The purpose of this study is to better understand cognitive outcomes in MS. Up to 60% of people with MS experience cognitive difficulties, which can include difficulties with thinking quickly or remembering information. MS can lead to changes in the brain. However, brain changes alone cannot fully explain why some people with MS experience more cognitive difficulty than others. Some people with MS seem to be better able to compensate for brain changes. This may be in part due to cognitive reserve.
Cognitive reserve describes an individual’s ability to adapt to brain changes. A person with a greater cognitive reserve may be able to withstand the consequences of brain changes for longer. Cognitive reserve cannot be measured directly. Instead, researchers use proxy measures, including a person’s educational and occupational achievements, and their engagement in a wide range of leisure activities (e.g., socialising, volunteering, exercising, reading).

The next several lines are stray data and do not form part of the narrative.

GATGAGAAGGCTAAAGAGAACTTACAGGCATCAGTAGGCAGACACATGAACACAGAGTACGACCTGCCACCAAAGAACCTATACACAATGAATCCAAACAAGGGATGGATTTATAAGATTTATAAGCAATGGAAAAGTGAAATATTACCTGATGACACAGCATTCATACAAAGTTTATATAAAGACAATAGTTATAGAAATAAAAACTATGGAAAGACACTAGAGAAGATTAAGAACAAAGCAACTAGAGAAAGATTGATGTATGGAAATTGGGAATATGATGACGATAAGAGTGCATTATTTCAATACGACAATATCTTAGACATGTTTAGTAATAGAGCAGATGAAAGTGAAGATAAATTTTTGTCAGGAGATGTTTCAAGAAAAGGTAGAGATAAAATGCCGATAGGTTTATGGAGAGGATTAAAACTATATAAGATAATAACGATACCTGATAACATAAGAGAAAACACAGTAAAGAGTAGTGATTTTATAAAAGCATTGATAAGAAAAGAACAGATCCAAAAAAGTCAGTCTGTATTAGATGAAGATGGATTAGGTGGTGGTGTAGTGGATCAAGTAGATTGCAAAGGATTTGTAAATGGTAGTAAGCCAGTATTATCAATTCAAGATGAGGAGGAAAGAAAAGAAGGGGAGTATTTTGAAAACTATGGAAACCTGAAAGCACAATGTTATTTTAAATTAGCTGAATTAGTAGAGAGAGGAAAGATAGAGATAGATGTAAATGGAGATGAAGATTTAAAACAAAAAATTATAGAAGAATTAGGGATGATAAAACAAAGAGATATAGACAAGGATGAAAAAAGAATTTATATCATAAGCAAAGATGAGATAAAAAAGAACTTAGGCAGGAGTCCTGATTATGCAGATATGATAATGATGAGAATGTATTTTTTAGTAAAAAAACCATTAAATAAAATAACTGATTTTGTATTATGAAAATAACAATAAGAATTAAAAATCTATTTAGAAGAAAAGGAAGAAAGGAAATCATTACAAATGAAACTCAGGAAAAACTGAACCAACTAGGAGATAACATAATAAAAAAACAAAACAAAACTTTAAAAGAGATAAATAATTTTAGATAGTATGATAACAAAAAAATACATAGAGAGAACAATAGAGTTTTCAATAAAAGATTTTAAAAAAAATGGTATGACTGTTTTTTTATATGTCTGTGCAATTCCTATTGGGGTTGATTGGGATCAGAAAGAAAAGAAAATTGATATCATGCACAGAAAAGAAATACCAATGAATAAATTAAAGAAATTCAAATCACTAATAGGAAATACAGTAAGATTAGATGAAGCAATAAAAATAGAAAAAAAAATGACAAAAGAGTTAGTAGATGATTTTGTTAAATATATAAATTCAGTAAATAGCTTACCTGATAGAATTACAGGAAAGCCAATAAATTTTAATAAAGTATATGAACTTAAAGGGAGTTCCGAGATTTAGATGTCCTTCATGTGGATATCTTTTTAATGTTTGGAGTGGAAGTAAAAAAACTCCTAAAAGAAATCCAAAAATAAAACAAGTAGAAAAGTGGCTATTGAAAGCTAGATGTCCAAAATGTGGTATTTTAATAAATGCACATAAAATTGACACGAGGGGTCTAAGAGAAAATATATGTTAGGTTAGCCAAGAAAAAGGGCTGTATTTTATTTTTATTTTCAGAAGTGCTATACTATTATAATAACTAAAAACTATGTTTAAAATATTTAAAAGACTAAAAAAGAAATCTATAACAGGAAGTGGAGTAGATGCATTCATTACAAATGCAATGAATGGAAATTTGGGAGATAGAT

In this study, we aim to investigate the impact of cognitive reserve on cognitive outcomes in MS. We are particularly interested in understanding how common MS symptoms interact with cognitive reserve. Many people with MS experience ‘invisible symptoms’, such as fatigue, depression, and anxiety. Experiencing any of these symptoms may impact an individual’s ability to engage in enriching activities. Unfortunately, invisible symptoms are still often overlooked, both in clinical practice and in research. By participating in this research, you can help to address this.
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